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Charity Kids Company spectacularly hit the news in 2015 when it fell into insolvency, stating its finances had become stretched because of the numbers of children “pouring” through its doors for help. Fingers were pointed at flamboyant chief executive Camila Batmanghelidjh who, pictured in the coverage in her trademark multi-coloured turban and kaftan, was compared to a “torrent of verbal ectoplasm” by a Tory MP.

Alarmed by stories of alleged mismanagement, the charity was unable to raise funds from donors and so permanently shut its doors. The Official Receiver carried out an investigation into the management and affairs of Kids Company and the causes of its failure.

Charity specialist Bates Wells acted for five of the seven former trustees including the chair of trustees, Alan Yentob, led by deputy managing partner and charity and social enterprise lawyer Philip Kirkpatrick, head of dispute resolution Robert Oakley, senior associate Lucy Rhodes and associate Charlie Miller (Official Receiver v Atkinson and others).

Lucy Rhodes, Bates Wells
Lucy Rhodes, Bates Wells

“As we dug into the detail of the case, I was struck by the level of misunderstanding in the public domain about the circumstances that led to the collapse of Kids Company in August 2015,” states Lucy Rhodes, who joined the firm as a real estate paralegal in 2010 before moving to the employment team and starting her training contract in 2012. It was nonetheless Bates Wells’ charity & social enterprise team that was a natural home for Rhodes.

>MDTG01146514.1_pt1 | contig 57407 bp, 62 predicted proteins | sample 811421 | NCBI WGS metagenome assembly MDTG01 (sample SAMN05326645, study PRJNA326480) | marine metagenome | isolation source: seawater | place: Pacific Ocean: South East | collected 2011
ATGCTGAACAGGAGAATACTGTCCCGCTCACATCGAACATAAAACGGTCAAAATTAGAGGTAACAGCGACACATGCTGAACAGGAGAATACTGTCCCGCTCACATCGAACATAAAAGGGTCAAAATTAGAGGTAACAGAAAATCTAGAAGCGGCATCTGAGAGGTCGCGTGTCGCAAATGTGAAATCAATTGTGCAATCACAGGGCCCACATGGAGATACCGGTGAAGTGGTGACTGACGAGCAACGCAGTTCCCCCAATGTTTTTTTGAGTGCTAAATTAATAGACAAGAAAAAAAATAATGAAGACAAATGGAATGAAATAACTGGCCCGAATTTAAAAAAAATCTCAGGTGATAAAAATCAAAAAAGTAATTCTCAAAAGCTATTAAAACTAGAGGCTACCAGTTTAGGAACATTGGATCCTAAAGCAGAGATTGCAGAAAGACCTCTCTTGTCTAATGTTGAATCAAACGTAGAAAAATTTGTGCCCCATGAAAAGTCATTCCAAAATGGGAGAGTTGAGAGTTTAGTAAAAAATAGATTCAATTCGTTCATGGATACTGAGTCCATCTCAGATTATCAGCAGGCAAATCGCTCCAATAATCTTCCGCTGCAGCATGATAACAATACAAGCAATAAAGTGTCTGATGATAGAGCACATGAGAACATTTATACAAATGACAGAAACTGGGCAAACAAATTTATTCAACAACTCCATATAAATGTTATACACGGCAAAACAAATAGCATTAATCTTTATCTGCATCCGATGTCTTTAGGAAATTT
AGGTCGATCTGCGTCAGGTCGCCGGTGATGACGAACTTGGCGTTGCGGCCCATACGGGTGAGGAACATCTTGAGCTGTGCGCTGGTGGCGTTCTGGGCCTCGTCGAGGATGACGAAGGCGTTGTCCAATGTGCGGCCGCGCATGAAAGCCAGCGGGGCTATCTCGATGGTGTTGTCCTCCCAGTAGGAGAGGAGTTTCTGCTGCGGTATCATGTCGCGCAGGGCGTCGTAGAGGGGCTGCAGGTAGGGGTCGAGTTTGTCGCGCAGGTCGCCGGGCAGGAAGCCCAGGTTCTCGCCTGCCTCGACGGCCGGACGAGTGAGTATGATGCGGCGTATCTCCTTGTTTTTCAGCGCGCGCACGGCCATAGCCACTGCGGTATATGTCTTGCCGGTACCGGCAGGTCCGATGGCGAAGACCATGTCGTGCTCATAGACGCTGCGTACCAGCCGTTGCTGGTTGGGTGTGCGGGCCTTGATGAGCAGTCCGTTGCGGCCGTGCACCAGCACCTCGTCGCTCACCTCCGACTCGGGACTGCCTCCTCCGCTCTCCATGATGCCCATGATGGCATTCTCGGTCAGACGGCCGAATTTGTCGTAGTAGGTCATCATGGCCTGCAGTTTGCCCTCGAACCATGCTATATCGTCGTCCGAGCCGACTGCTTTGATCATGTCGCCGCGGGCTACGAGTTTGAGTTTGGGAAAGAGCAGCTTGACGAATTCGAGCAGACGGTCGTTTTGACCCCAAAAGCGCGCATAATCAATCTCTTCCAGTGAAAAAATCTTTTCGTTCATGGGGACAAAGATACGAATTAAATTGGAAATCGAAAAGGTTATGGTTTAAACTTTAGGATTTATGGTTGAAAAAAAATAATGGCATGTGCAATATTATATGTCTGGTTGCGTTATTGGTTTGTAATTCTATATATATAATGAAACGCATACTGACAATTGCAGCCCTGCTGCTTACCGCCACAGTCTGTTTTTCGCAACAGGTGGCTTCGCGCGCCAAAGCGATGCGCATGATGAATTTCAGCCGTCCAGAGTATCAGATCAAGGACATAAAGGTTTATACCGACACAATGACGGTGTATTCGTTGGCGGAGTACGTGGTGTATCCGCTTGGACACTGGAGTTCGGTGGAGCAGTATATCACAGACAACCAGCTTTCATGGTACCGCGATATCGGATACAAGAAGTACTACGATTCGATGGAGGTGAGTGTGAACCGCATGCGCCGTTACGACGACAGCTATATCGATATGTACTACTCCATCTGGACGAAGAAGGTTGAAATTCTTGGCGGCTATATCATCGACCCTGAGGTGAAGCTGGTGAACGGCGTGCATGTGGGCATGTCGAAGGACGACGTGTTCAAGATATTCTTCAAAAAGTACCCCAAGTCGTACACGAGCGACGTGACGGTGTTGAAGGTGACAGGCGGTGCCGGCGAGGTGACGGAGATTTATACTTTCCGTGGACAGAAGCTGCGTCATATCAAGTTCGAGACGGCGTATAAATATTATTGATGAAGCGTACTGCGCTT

“Observers of The Public Administration and Constitutional Affairs Committee and the media frenzy that surrounded it might have assumed that this was a clear-cut case of trustee negligence,” she continued. “Five years later, after 10 weeks of careful examination of the evidence (including hearing from thirteen witnesses under cross-examination), the High Court’s judgment vindicated the former trustees and brought some much-needed clarity to the public’s understanding of what really went on.”

What had really gone on at Kids Company? The investigation culminated in director disqualification claims under the Insolvency Act 1986 being issued against Kids Company’s former trustees (who were directors of the company) and Batmanghelidjh. Although she was not formally a member of the board, the receiver argued Batmanghelidjh’s importance as the charity’s founder and chief executive made her a “de facto” trustee.

The accused trustees had accepted disqualification undertakings instead of going to trial. The tests of “unfitness” in respect of a volunteer charity trustee, and when a charity chief executive may be a “de facto” director, had not been tried in court before the Kids Company case.

The headline allegation was that the defendants caused or allowed Kids Company to operate an unsustainable business model, as well as alleged financial mismanagement. An additional difficulty was that the remaining three defendants were each separately represented. Given that each of those three defendants had different perspectives and interests to Rhodes’ and her team’s clients, it would have been easy for the defendants’ legal teams to work in silos. However, Rhodes argues that a particular strength of the defence was that the legal teams communicated and co-operated throughout, including by co-ordinating cross-examination.

“Thankfully, this also avoided the need for the same questions to be asked four times!” she says.